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Investigating the potential for detecting Oak Decline using Unmanned Aerial Vehicle (UAV) Remote Sensing / JAKOB IGLHAUT

Swansea University Author: JAKOB IGLHAUT


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    Copyright: The Author, Jakob Iglhaut, 2023. Distributed under the terms of a Creative Commons Attribution-NonCommercial-NoDerivatives 4.0 International License (CC BY-NC-ND 4.0).

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DOI (Published version): 10.23889/SUthesis.63597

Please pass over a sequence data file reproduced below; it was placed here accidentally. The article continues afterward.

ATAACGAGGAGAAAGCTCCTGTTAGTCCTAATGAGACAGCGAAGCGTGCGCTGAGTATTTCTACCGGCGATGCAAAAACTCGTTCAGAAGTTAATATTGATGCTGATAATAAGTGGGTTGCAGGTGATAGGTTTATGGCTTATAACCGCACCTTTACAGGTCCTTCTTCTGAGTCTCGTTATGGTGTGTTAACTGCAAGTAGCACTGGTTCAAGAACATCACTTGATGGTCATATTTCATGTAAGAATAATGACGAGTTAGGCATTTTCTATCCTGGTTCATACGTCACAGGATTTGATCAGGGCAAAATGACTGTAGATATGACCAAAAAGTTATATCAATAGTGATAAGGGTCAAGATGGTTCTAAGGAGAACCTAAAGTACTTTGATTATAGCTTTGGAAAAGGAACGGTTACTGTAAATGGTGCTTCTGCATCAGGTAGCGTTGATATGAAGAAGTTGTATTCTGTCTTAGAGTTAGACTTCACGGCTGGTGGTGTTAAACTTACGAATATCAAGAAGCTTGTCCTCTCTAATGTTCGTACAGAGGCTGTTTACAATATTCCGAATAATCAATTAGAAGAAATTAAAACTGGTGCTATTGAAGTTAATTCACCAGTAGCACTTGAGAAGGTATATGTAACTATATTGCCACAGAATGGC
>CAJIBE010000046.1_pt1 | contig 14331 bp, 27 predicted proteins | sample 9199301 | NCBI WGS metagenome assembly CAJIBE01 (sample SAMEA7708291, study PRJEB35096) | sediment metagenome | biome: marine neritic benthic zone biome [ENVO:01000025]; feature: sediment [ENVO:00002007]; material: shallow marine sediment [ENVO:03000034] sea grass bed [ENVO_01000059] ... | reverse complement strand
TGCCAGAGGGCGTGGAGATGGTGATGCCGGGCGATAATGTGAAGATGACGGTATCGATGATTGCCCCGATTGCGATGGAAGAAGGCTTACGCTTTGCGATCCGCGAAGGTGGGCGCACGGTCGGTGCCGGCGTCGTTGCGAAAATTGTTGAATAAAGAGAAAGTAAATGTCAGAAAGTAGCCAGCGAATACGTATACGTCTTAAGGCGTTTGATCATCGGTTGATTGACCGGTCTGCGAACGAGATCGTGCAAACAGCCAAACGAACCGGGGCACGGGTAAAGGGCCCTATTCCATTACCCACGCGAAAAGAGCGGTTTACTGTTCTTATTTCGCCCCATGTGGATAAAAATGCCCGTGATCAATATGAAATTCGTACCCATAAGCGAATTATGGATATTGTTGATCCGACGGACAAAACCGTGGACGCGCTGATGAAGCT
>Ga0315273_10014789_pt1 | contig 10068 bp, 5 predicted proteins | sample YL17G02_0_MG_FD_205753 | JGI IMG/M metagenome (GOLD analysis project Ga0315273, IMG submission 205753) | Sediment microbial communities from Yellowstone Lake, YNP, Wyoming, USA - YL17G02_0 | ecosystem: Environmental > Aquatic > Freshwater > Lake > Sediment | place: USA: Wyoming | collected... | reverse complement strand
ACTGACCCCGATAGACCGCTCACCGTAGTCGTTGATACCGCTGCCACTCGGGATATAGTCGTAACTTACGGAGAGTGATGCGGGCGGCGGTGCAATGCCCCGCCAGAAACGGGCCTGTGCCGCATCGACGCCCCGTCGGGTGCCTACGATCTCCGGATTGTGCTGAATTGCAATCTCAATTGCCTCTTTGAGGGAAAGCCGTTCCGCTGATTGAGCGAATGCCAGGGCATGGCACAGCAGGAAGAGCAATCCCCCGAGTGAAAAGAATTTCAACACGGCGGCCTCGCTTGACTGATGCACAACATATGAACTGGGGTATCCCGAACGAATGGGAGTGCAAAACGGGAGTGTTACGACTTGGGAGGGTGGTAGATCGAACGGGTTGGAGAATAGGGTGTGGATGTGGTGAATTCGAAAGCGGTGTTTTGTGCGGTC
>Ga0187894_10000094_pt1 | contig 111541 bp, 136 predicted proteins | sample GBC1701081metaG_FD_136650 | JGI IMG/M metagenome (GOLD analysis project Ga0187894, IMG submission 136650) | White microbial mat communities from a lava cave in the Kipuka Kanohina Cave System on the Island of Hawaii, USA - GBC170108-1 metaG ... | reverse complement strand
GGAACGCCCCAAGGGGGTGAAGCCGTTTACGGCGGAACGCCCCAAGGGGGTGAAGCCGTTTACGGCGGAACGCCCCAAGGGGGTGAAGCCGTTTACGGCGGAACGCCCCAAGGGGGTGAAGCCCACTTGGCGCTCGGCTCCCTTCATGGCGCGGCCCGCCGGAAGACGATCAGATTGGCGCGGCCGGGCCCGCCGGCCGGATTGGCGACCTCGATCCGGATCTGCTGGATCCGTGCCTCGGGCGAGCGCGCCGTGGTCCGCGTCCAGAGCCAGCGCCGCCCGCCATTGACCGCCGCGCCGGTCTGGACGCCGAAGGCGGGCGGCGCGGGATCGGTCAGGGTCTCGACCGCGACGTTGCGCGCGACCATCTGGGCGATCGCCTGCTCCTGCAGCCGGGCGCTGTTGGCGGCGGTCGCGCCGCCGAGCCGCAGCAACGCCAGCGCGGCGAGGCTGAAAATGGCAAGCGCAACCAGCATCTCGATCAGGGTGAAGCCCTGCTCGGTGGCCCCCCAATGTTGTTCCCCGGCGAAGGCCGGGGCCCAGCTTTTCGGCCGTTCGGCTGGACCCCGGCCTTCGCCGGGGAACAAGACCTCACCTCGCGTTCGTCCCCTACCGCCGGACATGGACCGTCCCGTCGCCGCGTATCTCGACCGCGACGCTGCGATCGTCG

This PhD project develops methods for the assessment of forest condition utilising modern remote sensing technologies, in particular optical imagery from unmanned aerial systems and with Structure from Motion photogrammetry. The research focuses on health threats to the UK’s native oak trees, specif...

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Published: Swansea, Wales, UK 2023
Institution: Swansea University
Degree level: Doctoral
Degree name: Ph.D
Supervisor: Rosette, Jacqueline., North, Peter. and Suárez, Juan.